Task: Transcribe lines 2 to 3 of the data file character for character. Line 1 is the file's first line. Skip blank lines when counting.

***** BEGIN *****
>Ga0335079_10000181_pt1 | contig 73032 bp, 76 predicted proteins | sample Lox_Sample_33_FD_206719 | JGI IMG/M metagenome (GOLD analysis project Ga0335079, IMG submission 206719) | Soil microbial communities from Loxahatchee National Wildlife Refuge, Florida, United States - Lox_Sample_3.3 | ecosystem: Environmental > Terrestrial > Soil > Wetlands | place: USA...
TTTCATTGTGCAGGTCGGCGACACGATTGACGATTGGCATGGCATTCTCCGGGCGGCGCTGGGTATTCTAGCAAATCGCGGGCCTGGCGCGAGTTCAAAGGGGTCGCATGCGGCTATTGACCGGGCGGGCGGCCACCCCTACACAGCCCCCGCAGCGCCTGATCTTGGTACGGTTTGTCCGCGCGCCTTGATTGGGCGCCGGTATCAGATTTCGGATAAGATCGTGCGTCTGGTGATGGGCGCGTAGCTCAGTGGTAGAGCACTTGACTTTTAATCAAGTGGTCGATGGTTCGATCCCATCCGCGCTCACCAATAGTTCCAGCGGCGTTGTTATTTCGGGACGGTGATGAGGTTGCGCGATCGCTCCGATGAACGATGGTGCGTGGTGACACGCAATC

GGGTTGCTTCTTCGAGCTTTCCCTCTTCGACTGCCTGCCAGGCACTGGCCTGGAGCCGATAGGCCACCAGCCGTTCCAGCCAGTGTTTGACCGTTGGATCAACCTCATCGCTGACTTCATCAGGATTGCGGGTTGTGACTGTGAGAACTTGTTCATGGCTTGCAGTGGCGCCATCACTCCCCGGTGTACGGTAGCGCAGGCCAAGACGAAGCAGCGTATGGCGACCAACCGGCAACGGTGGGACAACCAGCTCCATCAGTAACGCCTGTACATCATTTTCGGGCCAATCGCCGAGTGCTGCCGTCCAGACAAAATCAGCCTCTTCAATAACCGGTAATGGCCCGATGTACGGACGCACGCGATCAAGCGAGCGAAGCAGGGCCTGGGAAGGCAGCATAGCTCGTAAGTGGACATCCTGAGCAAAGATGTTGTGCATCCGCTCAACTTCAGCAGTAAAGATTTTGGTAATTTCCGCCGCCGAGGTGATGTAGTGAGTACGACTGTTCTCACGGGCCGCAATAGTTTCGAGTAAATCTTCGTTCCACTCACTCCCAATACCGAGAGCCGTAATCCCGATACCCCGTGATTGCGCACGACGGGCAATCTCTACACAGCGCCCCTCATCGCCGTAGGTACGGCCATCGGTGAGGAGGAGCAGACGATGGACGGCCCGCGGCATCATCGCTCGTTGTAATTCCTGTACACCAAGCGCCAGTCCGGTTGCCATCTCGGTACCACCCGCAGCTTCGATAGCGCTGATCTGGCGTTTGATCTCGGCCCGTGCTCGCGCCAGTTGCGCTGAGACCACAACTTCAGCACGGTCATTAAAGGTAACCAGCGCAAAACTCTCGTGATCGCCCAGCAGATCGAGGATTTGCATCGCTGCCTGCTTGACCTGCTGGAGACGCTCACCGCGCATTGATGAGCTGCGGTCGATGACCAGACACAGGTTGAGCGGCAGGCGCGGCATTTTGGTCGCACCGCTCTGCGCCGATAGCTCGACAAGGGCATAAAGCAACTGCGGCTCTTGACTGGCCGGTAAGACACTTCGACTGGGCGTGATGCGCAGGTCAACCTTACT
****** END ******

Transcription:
TTTCATTGTGCAGGTCGGCGACACGATTGACGATTGGCATGGCATTCTCCGGGCGGCGCTGGGTATTCTAGCAAATCGCGGGCCTGGCGCGAGTTCAAAGGGGTCGCATGCGGCTATTGACCGGGCGGGCGGCCACCCCTACACAGCCCCCGCAGCGCCTGATCTTGGTACGGTTTGTCCGCGCGCCTTGATTGGGCGCCGGTATCAGATTTCGGATAAGATCGTGCGTCTGGTGATGGGCGCGTAGCTCAGTGGTAGAGCACTTGACTTTTAATCAAGTGGTCGATGGTTCGATCCCATCCGCGCTCACCAATAGTTCCAGCGGCGTTGTTATTTCGGGACGGTGATGAGGTTGCGCGATCGCTCCGATGAACGATGGTGCGTGGTGACACGCAATC

GGGTTGCTTCTTCGAGCTTTCCCTCTTCGACTGCCTGCCAGGCACTGGCCTGGAGCCGATAGGCCACCAGCCGTTCCAGCCAGTGTTTGACCGTTGGATCAACCTCATCGCTGACTTCATCAGGATTGCGGGTTGTGACTGTGAGAACTTGTTCATGGCTTGCAGTGGCGCCATCACTCCCCGGTGTACGGTAGCGCAGGCCAAGACGAAGCAGCGTATGGCGACCAACCGGCAACGGTGGGACAACCAGCTCCATCAGTAACGCCTGTACATCATTTTCGGGCCAATCGCCGAGTGCTGCCGTCCAGACAAAATCAGCCTCTTCAATAACCGGTAATGGCCCGATGTACGGACGCACGCGATCAAGCGAGCGAAGCAGGGCCTGGGAAGGCAGCATAGCTCGTAAGTGGACATCCTGAGCAAAGATGTTGTGCATCCGCTCAACTTCAGCAGTAAAGATTTTGGTAATTTCCGCCGCCGAGGTGATGTAGTGAGTACGACTGTTCTCACGGGCCGCAATAGTTTCGAGTAAATCTTCGTTCCACTCACTCCCAATACCGAGAGCCGTAATCCCGATACCCCGTGATTGCGCACGACGGGCAATCTCTACACAGCGCCCCTCATCGCCGTAGGTACGGCCATCGGTGAGGAGGAGCAGACGATGGACGGCCCGCGGCATCATCGCTCGTTGTAATTCCTGTACACCAAGCGCCAGTCCGGTTGCCATCTCGGTACCACCCGCAGCTTCGATAGCGCTGATCTGGCGTTTGATCTCGGCCCGTGCTCGCGCCAGTTGCGCTGAGACCACAACTTCAGCACGGTCATTAAAGGTAACCAGCGCAAAACTCTCGTGATCGCCCAGCAGATCGAGGATTTGCATCGCTGCCTGCTTGACCTGCTGGAGACGCTCACCGCGCATTGATGAGCTGCGGTCGATGACCAGACACAGGTTGAGCGGCAGGCGCGGCATTTTGGTCGCACCGCTCTGCGCCGATAGCTCGACAAGGGCATAAAGCAACTGCGGCTCTTGACTGGCCGGTAAGACACTTCGACTGGGCGTGATGCGCAGGTCAACCTTACT